I was reading Billy Coffey's guest post on Hey Look A Chicken today, and found myself remembering....
"The king is a big man, but he still can't eat his cookies with a shovel."
Some of you may recognize this as a Hungarian proverb. I suspect that if you recognize it, it is because I have dropped that little ditty in comments on various blogs over almost two years. I haven't exactly been spamming blogs with that saying, but when asked favorite quotations, BAM! That one is right up there. My daddy thought he taught it to me when I was a little girl. I could recite it when I was eight. I don't think I understood it until I say my daddy demonstrate it when I was twenty-two.
Mom was convinced that I'd have a better chance getting a job teaching in the neighborhood if we went to neighborhood meetings. That is NOT how it works in Chicago, but my general philosophy on life has always been, "when possible, humor mom." So the three of us, mom, dad, and I, started going to neighborhood improvement association meetings. It was about stuff like keeping people from littering in the park, to encouraging folks to plant flowers in front of their house. There were also mitten and coat drives, stuff like that. I am sure something like this exists where you live. Doesn't it exist everywhere?
Well, the meeting portion of the evening is over, and the cookies and juice part is about to begin. I was surprised to run into one of the professors from the University I just graduated from. (I went to a "Commuter School". No dorm for me. I lived at home and took the bus everyday to classes, just like when I was in High School.) Here mom, dad and I were sitting down with a professor and his wife, who for all I know may have been a professor, too.
Now, my daddy used to read a lot, but he had not been to college. When he came to America, he went to trade school. My daddy was able to fix electrical stuff, plumbing, do carpentry kind of stuff around the house. He was a machinist, and I was very proud of his abilities. But what on earth could he talk about with an anthropology professor?
HRM: Professor McIntosh, this is my daddy, Frank, and my mom, Helen.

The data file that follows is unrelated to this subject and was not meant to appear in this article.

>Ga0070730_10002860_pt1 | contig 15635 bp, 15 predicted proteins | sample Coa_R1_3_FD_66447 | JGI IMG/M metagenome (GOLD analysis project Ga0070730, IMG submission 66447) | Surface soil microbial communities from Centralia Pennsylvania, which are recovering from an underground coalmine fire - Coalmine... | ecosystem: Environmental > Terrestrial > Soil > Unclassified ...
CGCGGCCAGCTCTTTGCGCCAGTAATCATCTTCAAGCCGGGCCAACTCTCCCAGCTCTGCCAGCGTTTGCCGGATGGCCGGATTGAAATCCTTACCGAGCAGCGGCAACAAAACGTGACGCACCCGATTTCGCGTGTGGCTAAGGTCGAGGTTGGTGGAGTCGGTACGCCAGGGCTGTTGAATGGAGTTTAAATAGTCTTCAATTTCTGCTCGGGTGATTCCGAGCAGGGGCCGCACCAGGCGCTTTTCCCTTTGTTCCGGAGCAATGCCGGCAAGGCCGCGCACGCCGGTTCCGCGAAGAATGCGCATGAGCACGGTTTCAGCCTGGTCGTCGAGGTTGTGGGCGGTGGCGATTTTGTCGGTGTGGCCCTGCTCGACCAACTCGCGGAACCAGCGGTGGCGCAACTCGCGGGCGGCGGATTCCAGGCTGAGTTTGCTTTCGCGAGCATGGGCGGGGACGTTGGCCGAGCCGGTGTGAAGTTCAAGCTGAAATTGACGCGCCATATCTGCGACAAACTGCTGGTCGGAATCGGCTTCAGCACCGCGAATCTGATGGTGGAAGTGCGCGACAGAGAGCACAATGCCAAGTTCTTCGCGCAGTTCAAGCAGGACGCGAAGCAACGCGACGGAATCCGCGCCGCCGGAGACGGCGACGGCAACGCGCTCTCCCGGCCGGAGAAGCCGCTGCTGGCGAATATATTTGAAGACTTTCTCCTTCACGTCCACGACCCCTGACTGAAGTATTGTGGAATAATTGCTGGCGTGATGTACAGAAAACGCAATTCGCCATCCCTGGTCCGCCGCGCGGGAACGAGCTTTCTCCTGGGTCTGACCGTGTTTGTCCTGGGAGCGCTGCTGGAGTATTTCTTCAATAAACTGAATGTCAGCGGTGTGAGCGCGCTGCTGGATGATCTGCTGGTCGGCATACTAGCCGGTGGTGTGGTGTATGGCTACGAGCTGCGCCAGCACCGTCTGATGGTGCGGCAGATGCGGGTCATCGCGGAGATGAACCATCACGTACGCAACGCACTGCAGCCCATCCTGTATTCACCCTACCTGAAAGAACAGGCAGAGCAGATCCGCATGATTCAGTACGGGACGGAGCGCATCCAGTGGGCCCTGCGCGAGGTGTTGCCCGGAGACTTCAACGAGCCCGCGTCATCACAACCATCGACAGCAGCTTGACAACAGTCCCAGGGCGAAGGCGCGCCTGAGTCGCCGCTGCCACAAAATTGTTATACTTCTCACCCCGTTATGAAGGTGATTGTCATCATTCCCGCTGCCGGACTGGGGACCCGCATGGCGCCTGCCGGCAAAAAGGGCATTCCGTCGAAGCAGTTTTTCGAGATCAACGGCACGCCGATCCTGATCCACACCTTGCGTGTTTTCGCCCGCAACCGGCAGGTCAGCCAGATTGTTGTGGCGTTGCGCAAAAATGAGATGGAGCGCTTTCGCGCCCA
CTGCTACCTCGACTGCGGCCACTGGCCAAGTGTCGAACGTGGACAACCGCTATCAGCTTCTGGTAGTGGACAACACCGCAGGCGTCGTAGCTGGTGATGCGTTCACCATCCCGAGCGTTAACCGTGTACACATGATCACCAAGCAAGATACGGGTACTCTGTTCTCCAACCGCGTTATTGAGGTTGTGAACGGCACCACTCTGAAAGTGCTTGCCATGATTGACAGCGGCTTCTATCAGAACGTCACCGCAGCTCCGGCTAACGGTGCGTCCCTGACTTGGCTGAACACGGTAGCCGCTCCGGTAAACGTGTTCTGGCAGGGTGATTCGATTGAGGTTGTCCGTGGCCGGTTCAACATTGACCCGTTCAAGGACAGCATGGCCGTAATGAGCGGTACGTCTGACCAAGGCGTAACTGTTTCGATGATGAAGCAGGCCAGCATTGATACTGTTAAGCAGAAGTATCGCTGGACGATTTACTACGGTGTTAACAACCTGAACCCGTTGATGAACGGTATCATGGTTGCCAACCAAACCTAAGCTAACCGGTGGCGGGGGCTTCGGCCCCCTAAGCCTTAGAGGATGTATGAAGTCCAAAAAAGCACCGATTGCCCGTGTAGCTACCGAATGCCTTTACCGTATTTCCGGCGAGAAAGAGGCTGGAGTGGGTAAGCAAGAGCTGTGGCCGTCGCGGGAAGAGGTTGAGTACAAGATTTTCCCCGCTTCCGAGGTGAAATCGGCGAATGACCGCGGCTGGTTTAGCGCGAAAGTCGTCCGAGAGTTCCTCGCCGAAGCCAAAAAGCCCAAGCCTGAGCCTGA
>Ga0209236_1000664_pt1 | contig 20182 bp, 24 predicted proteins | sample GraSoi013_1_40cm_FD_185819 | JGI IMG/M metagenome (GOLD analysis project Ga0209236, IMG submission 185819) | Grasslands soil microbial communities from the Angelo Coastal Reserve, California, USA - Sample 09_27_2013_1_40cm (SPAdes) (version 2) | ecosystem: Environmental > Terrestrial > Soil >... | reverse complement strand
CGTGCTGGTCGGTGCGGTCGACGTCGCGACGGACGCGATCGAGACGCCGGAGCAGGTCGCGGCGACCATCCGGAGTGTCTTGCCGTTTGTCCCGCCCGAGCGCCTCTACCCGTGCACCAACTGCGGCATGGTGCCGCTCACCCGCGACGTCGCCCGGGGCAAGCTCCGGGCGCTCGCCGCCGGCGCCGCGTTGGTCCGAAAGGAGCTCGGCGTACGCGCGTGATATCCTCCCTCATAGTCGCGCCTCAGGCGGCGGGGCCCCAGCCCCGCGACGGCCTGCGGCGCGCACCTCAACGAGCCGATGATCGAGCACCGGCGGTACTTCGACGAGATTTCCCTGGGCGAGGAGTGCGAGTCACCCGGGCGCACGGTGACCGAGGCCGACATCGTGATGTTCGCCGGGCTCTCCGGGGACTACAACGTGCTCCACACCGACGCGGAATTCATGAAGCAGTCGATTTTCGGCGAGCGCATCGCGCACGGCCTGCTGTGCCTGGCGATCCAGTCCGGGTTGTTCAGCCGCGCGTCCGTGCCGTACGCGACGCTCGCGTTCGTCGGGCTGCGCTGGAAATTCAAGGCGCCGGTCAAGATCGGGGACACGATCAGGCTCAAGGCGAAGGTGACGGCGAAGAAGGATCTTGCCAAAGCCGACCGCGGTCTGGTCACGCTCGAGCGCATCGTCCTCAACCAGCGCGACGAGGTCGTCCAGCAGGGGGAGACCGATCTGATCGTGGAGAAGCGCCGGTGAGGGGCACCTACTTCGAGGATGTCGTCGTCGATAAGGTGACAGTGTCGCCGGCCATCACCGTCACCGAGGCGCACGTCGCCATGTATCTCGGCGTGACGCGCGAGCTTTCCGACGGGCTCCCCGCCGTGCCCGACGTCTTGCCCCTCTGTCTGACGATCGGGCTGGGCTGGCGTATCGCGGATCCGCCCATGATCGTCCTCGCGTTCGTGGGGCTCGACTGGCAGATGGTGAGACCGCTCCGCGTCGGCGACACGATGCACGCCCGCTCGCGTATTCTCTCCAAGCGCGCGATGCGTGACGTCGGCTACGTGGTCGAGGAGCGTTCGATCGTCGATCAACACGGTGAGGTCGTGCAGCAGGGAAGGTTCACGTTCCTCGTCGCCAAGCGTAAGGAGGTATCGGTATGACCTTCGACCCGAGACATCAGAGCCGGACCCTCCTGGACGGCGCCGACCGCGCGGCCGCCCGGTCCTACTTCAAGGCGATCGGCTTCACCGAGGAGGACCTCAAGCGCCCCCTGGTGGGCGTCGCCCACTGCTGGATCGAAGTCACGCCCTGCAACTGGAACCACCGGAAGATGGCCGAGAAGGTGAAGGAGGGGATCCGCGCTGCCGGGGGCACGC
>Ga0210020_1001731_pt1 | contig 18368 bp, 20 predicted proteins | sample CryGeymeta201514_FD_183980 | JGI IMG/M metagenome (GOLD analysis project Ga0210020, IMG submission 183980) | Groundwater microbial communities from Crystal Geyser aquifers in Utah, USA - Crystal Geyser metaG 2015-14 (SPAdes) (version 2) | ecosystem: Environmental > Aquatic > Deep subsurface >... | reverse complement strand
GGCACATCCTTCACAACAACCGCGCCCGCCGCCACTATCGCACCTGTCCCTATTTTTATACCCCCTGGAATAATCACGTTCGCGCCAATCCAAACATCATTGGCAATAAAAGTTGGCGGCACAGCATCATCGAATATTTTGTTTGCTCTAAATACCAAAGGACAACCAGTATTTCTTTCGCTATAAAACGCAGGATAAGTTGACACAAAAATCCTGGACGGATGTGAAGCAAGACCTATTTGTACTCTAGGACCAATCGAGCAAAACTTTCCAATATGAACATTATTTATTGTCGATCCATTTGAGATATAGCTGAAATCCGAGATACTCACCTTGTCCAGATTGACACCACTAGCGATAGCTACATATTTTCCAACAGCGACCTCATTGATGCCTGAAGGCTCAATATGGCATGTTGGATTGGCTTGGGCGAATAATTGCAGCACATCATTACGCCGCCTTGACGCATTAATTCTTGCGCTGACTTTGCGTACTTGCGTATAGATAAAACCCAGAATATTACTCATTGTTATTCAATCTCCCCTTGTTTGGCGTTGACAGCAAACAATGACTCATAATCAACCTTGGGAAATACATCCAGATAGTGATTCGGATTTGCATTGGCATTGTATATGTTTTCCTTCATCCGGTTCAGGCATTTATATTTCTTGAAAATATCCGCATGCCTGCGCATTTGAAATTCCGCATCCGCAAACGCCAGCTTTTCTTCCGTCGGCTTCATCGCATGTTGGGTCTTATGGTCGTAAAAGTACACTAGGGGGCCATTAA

Professor: Nice to meet you. I'm Andy, and this is my wife Mabel.
Daddy: Nice to meet you.
Mom: Lovely neighborhood.
Mabel: Oh yes!
Daddy: Have you lived here long?
Professor: No. We just moved in a couple of months ago.
Daddy: Really? Make sure you go for walks east of Keeler Avenue on Carmen. You can't get there by car, but it is really a beautiful area of the park, very much separated from the play area and field house, as it is across Foster Avenue.
Professor: Really? Are dogs allowed there? I have a ......
You can picture the rest, I'm sure. It is what communication experts refer to as a "conversation". It seems I underestimated both the professor, and my daddy. I seem to have somehow thought that just because up until now, I had never seen Professor McIntosh outside of his professional setting, that he couldn't talk about anything except anthropology, and that dad would not be able to hold his own talking with such a well educated man.
Silly Helen! Experience and empathy made Daddy ten times better at conversing with anyone than I was....
I was a very, very foolish young woman. Daddy and the professor had a nice long chat. The life experiences of anthropology professors is a lot like our own. Apparently they take walks in the neighborhood, and pick up dog poop, much the same way machinists and their families do (or would if they didn't have a daughter who was allergic to dog hair...)
Come on and join Wendy's life is funny blog carnival. She isn't fussy about whether you mean hilarious, strange, or just a good time.